only example, of the availability of precise pointing devices. What's more,
    even as a toy, if the pointing accuracy is no better than 3 degrees (which
    could put the identified pointing direction right at the edge of the outer
    viewing ring) then that would seriously degrade its utility at doing its
    job. Celestron now parade their increased internal database, from 6,000 to
    50,000 sky objects, only a tiny fraction of which will be naked-eye visible.
    Within a circle-of-uncertainty of 3 degrees radius, I make it that there
    will be, on average, 34 such stars. How likely is it that the Skyscout will
    identify the "right one", of those 34? If the user could restrict himself to
    the menu of 20-or-so bright stars, there would be no such problem. But if
    one wanted to identify the stars of the Pleiades, that would become an
    impossible task for the Skyscout (and difficult enough, even with 0.5
    degrees precision).
    All this reinforces the point I made at the start of this thread; that we
    should treat all such implausible-sounding claims with an appropriate degree
    of scepticism.
    contact George Huxtable, at  george@hux.me.uk
    or at +44 1865 820222 (from UK, 01865 820222)
    or at 1 Sandy Lane, Southmoor, Abingdon, Oxon OX13 5HX, UK.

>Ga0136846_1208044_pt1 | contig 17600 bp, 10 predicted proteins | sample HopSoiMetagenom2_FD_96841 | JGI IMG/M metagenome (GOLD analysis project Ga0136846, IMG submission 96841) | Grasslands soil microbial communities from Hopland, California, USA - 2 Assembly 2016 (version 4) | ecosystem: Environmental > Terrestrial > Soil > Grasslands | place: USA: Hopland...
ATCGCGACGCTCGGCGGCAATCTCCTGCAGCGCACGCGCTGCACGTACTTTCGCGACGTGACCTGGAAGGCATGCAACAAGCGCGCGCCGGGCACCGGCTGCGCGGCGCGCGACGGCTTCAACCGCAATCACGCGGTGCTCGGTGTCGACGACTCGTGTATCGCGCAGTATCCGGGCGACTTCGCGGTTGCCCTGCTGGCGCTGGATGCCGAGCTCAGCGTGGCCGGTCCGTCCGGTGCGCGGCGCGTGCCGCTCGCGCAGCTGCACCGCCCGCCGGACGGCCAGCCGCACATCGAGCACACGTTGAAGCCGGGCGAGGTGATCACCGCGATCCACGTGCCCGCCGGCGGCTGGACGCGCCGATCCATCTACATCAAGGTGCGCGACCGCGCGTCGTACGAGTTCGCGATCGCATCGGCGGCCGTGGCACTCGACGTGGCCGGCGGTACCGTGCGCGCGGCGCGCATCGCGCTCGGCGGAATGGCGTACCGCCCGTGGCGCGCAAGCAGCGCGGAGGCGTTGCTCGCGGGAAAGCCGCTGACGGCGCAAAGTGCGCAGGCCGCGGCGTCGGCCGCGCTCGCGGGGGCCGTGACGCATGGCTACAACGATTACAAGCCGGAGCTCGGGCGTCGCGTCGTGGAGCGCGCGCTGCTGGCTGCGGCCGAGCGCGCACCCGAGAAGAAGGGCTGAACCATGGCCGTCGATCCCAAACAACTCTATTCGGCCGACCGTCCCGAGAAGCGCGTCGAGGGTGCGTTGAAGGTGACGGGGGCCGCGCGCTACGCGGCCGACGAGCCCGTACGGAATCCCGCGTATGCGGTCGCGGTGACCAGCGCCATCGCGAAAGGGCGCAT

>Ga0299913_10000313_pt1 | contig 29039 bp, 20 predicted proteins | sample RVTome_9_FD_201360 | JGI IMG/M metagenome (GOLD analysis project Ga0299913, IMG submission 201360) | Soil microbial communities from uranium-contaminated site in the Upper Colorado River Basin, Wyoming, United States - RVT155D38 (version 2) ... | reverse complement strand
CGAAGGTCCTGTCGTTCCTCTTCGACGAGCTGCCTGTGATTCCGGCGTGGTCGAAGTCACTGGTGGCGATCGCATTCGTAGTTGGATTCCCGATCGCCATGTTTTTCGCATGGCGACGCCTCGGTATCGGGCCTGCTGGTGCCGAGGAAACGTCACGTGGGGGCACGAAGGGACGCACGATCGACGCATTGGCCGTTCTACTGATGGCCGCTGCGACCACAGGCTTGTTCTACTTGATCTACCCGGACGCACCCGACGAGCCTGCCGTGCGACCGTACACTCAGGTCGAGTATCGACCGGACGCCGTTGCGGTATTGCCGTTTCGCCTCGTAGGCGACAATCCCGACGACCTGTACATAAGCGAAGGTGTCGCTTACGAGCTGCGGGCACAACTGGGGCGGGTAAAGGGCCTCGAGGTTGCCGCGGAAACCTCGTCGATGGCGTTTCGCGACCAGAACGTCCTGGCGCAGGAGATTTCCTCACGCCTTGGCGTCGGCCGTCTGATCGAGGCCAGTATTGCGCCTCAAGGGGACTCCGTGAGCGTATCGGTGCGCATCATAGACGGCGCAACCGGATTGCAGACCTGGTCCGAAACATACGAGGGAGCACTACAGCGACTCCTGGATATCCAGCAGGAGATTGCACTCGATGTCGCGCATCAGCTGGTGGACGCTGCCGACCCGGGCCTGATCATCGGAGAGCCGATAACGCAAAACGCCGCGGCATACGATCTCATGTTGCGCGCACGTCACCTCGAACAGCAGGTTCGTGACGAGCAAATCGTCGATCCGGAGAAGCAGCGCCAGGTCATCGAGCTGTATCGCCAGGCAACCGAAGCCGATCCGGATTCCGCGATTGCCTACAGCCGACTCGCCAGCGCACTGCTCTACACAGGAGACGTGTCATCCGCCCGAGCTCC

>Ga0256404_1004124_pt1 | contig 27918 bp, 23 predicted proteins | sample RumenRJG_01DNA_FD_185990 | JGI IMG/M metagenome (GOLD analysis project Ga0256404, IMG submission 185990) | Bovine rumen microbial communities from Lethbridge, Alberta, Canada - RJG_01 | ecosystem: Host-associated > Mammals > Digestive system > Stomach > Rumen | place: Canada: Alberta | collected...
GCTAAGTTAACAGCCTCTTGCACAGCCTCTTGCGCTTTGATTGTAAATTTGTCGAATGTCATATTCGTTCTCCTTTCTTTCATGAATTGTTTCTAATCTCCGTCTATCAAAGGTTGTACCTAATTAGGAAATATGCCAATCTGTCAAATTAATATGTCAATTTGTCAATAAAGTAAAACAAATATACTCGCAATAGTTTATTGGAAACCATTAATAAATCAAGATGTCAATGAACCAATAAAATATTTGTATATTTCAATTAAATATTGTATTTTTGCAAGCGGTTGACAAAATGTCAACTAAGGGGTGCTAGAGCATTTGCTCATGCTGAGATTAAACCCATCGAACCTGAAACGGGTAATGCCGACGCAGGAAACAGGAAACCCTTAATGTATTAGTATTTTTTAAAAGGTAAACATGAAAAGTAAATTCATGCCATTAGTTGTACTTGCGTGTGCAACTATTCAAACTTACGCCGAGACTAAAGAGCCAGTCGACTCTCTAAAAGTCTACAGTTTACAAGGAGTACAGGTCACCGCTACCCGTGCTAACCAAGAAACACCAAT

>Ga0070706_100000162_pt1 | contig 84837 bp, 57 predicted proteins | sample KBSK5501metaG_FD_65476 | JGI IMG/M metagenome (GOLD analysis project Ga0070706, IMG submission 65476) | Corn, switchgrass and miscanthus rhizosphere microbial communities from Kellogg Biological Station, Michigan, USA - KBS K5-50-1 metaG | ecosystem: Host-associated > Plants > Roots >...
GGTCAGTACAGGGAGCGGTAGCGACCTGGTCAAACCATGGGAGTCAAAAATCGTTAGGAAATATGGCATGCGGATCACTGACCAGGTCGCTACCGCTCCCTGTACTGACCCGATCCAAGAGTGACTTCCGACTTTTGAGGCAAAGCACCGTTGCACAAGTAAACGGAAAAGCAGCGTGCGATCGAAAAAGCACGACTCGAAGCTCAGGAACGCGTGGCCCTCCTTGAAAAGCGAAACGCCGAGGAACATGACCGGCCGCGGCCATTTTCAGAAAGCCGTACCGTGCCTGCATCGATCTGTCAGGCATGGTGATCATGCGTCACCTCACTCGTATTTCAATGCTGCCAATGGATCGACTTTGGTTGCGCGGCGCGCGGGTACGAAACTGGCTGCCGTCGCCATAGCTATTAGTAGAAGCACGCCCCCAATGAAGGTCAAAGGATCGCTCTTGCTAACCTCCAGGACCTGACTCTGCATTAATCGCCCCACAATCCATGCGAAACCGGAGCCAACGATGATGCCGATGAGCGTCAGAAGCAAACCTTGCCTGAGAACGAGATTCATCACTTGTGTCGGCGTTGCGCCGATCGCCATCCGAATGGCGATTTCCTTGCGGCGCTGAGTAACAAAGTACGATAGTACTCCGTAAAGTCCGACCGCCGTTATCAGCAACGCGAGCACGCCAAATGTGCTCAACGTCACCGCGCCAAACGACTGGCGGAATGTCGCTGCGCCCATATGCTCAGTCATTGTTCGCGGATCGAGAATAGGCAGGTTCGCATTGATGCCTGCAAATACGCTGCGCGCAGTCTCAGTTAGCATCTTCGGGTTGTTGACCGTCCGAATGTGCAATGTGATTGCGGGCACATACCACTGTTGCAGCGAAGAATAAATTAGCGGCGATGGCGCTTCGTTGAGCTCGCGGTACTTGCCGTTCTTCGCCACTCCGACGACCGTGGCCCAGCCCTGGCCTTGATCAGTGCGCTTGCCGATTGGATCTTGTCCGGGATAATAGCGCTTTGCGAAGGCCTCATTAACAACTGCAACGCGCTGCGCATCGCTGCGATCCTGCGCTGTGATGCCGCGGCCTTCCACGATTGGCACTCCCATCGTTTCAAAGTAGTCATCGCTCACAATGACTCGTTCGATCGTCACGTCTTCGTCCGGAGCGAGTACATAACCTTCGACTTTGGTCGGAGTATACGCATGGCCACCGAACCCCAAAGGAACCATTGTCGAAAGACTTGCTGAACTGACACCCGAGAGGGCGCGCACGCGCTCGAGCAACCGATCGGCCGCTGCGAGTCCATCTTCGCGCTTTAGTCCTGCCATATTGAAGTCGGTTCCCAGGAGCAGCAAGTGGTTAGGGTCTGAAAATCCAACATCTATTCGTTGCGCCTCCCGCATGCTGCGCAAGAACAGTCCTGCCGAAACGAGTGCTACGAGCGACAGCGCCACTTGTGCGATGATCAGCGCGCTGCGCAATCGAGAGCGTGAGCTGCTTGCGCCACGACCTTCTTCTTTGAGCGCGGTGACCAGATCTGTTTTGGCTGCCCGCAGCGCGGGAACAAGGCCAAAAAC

Sent: Saturday, May 23, 2009 1:26 AM
    Subject: [NavList 8393] Re: Learn the stars, by phone
    George, you wrote:
    "There's the contradiction."
    No, there isn't a contradiction because we're using fairly vague
    terminology, and both descriptions can fit just fine.
    Let me give you an analogous example: suppose one navigator says "celestial
    navigation with a good metal sextant is as accurate as 0.5-1.0 nautical
    miles" and another navigator says "celestial navigation with a good metal
    sextant is only as accurate as 2-3 nautical miles". Those could both be
    reasonable statements since neither one of them makes any real statistical
    claim. Neither you nor I have said anything about standard deviations or
    expected error or probable error or any of the other things that would
    QUANTIFY the expression "pointing accuracy". What I HAVE SAID (or at least I
    tried to get this across) is that NONE OF THIS MATTERS. This is not a
    measuring instrument. It's an educational device. It does what it does. It
    works "as advertised".
    And you asked:
    "Frank informed us his quoted half-degree "came from the official specs".
    Well, did it? Did Celestron make such a claim at some time, then diluted
    I can tell you that I definitely saw that in printed materials from
    Celestron back when the SkyScout was first released. Beyond that, you're on
    your own. If you're really so absorbed, indeed so obsessed, by all of this,
    then I suggest you contact Celestron.
    And you wrote:
    "That would be interesting, in itself."
    Yes, it might be interesting. Publishing the real accuracy in practice would
    only get the company in trouble. Publishing much broader error ranges later
    would probably save some customer complaints. And again, you might be able
    to ask someone at Celestron about it, but I doubt they would reply since
    litigious folks... well... you could imagine.
    As for your comments suggesting that I'm just trying to find "wiggle-room"
    or that I am trying to sweep something "under the carpet", I learned within
    weeks after joining this group five years ago that you make comments like
    this when you're frustrated. I can understand your frustration, George, but
    I can't help you with it.